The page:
Vine weevils cause havoc in gardens, most especially to plants in containers. They are beetle larvae, a creamy colour with a dark head, fat and 'C' shaped and they eat the roots of plants. Certain things are especial favourites (Heuchera's, Ivies, Primula's) and fortunately clematis are not in that category. However, they can and do damage clematis, especially those in containers, and wherever possible preventative measures should be put in place. Using a compost which has added chemicals to deal with the larvae helps somewhat, but they are by no means as successful as the manufacturers would have you believe. Likewise control by biological methods is only truly successful in greenhouse/conservatory environments and is also very expensive. If your plant looks miserable for no apparent reason it is worth checking for these menaces especially if it is in a container. Of course we, at the nursery, do all we can to make sure the plants are bug-free. However, we find commercial preventatives are only about 60% effective and adding old fashioned methods (try flea-powder in your compost), noxious smelling but 'green' sprays and sacrificial crops (Mother of Thousands) cannot guarantee immunity.
Fast multiplying sap-sucking insects which cause stunted growth. Use systemic insecticide against them and keep the plant well watered (dryness increases the problem).
Getting harder and harder to control as they have developed increased resistance to sprays. Parasitic wasps are a 'green' alternative.
Not a serious life-threatening problem unless completely out of hand! The larvae tunnels through the leaf leaving a lacy effect. Nip the leaves off and burn them.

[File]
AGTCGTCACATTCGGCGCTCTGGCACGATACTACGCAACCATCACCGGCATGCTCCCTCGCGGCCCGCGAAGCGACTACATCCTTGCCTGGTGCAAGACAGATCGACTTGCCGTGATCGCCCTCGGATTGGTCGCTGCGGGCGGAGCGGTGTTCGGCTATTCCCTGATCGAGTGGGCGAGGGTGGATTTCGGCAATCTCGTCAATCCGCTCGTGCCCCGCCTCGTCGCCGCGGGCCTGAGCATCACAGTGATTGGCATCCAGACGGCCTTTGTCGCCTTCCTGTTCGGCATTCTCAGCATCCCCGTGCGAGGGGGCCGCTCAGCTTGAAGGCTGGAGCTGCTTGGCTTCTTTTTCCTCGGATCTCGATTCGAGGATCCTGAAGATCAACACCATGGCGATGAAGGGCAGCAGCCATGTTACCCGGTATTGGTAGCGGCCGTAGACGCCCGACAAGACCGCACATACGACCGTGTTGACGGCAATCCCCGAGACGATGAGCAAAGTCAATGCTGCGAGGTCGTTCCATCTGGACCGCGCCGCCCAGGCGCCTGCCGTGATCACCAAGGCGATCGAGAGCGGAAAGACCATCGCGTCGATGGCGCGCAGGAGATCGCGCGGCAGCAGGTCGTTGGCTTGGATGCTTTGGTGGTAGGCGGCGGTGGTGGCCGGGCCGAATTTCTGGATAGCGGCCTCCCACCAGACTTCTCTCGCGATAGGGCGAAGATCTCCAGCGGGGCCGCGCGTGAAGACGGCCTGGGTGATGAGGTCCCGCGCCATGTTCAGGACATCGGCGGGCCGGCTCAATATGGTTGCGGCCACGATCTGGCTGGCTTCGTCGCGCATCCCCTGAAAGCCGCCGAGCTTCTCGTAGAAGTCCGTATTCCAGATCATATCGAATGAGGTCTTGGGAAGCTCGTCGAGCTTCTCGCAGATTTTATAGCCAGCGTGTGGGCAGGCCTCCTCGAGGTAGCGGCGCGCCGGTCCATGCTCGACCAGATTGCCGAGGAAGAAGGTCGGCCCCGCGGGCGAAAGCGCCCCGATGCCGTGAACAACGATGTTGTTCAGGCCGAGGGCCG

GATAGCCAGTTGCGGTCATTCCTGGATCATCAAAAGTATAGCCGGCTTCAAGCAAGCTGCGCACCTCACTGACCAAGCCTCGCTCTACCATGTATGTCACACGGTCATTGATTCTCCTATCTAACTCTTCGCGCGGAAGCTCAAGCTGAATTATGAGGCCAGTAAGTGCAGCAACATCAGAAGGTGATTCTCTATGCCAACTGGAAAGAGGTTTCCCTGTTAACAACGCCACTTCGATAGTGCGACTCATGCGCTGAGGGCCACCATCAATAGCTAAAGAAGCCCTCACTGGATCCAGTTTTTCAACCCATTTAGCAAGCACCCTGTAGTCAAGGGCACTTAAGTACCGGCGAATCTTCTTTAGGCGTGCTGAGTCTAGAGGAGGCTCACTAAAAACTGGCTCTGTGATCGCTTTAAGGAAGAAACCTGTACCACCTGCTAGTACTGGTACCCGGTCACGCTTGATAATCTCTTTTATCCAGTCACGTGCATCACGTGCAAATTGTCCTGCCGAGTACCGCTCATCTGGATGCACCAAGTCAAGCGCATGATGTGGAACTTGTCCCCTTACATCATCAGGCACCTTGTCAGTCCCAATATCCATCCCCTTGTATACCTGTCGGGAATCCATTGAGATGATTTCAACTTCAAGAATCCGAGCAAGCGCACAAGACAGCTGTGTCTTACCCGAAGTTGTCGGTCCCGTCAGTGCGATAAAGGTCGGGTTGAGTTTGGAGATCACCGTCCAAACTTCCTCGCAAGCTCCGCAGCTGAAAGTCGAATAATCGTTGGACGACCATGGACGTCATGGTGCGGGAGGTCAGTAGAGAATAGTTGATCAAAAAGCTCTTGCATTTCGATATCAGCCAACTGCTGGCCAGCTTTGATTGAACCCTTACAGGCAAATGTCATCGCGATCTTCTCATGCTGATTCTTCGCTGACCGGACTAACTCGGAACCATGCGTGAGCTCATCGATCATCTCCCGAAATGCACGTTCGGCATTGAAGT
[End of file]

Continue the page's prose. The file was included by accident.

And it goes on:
at the base of the plant: These were the first leaves to appear, so are now the first leaves to die. It is a natural occurrence - hiding this deficiency with a shorter growing plant is probably the best option.
Caused by magnesium deficiency - a good dose of Epsom Salts is the cure. Yellow leaves and little growth can also be caused by too much water. Either water less or check that the site isn't a bog and move the plant if necessary. Don't forget that the majority of clematis look like dead sticks in the winter, and they prepare for this metamorphosis in the normal fashion during the autumn.
Happens mostly with white and paler coloured varieties after especially cold weather and can look very unusual and attractive in its own right. Direct sunlight will help the flower develop properly along with a dose of Sulphate of Potash, though proper regular feeding should minimise the problem anyway. (Duchess of Edinburgh and Alba Luxurians are supposed to have green in them).
Sometimes, although a clematis has made lots of growth and looks perfectly healthy, it produces no flowers. This could be due to overfeeding (too much is just as bad as too little), or pruning at the wrong time - for instance, a montana pruned back in winter will have no flowers. An early flowering hybrid that has been hard pruned will also flower later than it should - and a hard winter will prune your plants for you, like it or not, and this will also affect their flowering capacity. Finally, awkward plants that they are, your clematis could just have decided to have a year off!
This article was originally published on the web at ukclematis.co.uk, however that website is defunct at January 2009. The copyright is with the original owners of ukclematis.co.uk.